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ON DIT: IN SOLIDARITY WITH BURMA
Received: by pilot.physics.adelaide.edu.au (5.61+IDA+MU/UA-5.23)id AA18702; Thu, 29 Dec 1994 16:17:42 +1030
NOTE: THIS ARTICLE IS DATING BACK A LITTLE. IT IS PUBLISHED IN
AUGUST 3, 1992 IN THE ADELAIDE UNIVERSITY STUDENT UNION'S
WEEKLY PUBLICATION, NAMED `ON DIT'. SOME PUBLICATIONS AT HAND -
THOUGH IT MIGHT FIND NOT QUITE RELEVANT AT PRESENT - WILL BE SEND
TO THE NET FOR INFORMATION AS TIME PERMITS. WITH REGARDS, U NE OO.
ON DIT: AUGUST 3, 1992 .
IN SOLIDARITY WITH BURMA
( Australia must change its practice of ``wait and see'' on Burma's affairs.)
U Ne Oo is a Burmese student studying at the Adelaide University.
For most Australians, Burma has been seen as an exclusive and mysterious
place. Its population had been totally alienated from the rest of the world
and, to a degree, seen as xenophobic. For almost three decades, Burma had
been not seeing the modern world's developments. Such is a long sleep
indeed. It was in 1988, with the popular revolts, that awoke Burma with
a fresh sense of longing for social and democratic freedoms.
Such a longing for social and democratic freedom is totally justified. For
over 26 years, the citizens of Burma have been under the repression of the
dictator, General Ne Win, who seized power in 1962. He and his Burma
Socialist Programme Party, brought Burma into a catastrophe. With its sheer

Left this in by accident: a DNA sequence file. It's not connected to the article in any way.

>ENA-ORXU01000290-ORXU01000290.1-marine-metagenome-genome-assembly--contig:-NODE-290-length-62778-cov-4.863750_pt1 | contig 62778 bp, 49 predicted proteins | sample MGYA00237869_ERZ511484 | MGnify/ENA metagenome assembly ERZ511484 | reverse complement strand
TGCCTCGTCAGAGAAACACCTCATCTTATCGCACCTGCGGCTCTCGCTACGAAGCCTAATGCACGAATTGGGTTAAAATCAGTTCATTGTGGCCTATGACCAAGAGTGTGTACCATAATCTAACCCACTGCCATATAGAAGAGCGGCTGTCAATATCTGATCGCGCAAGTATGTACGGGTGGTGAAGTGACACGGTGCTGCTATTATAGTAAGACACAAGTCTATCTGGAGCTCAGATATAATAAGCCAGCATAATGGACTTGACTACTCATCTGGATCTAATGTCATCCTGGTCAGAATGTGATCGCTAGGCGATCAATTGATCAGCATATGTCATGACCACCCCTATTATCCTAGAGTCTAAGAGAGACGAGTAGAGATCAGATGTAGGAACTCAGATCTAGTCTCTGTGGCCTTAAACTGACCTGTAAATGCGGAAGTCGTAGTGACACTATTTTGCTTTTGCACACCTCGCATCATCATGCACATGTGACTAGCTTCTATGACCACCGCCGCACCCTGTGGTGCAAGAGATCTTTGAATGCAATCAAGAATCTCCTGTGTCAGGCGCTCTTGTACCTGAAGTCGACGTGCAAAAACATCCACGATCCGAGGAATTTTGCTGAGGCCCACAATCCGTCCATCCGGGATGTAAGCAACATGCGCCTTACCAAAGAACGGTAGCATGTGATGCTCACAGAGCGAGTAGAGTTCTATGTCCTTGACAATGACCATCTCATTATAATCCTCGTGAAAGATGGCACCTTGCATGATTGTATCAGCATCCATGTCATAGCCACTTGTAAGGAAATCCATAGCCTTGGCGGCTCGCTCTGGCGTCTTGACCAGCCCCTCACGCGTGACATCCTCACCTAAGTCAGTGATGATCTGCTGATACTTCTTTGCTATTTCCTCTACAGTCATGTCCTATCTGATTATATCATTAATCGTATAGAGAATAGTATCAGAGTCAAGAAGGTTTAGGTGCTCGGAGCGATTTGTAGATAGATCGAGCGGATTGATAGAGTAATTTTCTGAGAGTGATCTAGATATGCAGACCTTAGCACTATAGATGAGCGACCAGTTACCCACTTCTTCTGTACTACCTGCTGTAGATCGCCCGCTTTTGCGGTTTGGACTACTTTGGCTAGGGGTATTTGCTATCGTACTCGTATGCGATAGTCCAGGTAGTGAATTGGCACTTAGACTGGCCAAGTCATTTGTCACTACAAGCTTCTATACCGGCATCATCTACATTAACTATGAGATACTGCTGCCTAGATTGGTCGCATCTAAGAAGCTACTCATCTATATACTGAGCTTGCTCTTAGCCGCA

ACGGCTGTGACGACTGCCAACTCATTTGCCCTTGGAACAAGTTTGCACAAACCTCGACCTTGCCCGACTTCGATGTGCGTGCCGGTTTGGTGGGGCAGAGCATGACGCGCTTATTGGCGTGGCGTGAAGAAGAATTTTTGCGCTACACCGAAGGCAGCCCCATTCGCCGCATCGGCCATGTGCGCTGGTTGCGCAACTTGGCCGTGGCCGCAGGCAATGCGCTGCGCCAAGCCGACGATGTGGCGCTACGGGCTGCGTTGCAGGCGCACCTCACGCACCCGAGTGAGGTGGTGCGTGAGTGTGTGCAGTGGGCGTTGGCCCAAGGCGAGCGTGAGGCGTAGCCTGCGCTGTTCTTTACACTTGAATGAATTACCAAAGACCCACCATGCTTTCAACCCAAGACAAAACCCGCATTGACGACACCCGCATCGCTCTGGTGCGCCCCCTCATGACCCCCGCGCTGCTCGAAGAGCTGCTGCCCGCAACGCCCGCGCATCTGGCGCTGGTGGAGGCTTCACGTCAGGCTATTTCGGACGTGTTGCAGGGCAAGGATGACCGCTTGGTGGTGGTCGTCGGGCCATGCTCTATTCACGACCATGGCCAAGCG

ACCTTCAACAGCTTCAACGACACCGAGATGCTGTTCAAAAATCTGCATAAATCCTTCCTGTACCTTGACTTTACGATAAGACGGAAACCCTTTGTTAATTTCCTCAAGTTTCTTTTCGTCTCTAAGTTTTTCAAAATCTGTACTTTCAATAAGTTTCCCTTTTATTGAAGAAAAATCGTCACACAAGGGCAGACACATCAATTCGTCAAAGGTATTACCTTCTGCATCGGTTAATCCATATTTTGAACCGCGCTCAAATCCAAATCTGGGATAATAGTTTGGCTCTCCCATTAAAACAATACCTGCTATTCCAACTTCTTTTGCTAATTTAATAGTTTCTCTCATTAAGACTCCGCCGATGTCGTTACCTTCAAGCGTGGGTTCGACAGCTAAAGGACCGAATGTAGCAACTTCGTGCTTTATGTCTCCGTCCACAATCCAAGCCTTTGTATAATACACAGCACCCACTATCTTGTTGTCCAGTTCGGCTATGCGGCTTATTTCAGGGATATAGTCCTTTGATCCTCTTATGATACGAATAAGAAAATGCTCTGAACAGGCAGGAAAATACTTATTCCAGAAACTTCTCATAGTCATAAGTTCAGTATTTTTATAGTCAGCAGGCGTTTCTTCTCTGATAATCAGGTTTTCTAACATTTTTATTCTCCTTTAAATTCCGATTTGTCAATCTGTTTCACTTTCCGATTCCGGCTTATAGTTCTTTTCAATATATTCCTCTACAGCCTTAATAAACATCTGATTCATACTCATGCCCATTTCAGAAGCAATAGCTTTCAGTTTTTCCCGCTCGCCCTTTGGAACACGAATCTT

incompetence and corrupt behaviour, BSPP turned Burma,once Asia's rich
country, into a basket case. In 1987, Burma had to declare herself as a
Least Developed Country (LDC). Two times within a year, the demonetisations
has left people in total destitution and poverty. Burmese citizens,
indeed, are enraged with the regime. The regime not only brought the
citizens into destitution and poverty, but also their country to become
an LDC. Burmese certainly see their country being an LDC as a national insult.
It is therefore, in August 1988, that the entire population of Burma joined in
calling for democracy and the resignation of the corrupt Government.
Led by University students, the peaceful demonstrations with demands for
democracy and their immense momentum, were unprecedented in Burma's history.
Students, Buddhist monks, civil servants, the police force and some factions of
military along with entire population, regardless of race or religion,
joined in those pro-democracy movements.
The people's call for democracy was denied. The military backed Socialist Party
brought troops into cities. In September 1988, the military assumed state
power and imposed martial law. The peaceful demonstrators, including women
and childrens, were shot down. A total of 3-thousand demonstrators were
killed after the military coup.
To escape extreme brutality, and also in hope that they may be able to bring
down the Government by an armed struggle, Burmese students joined rebels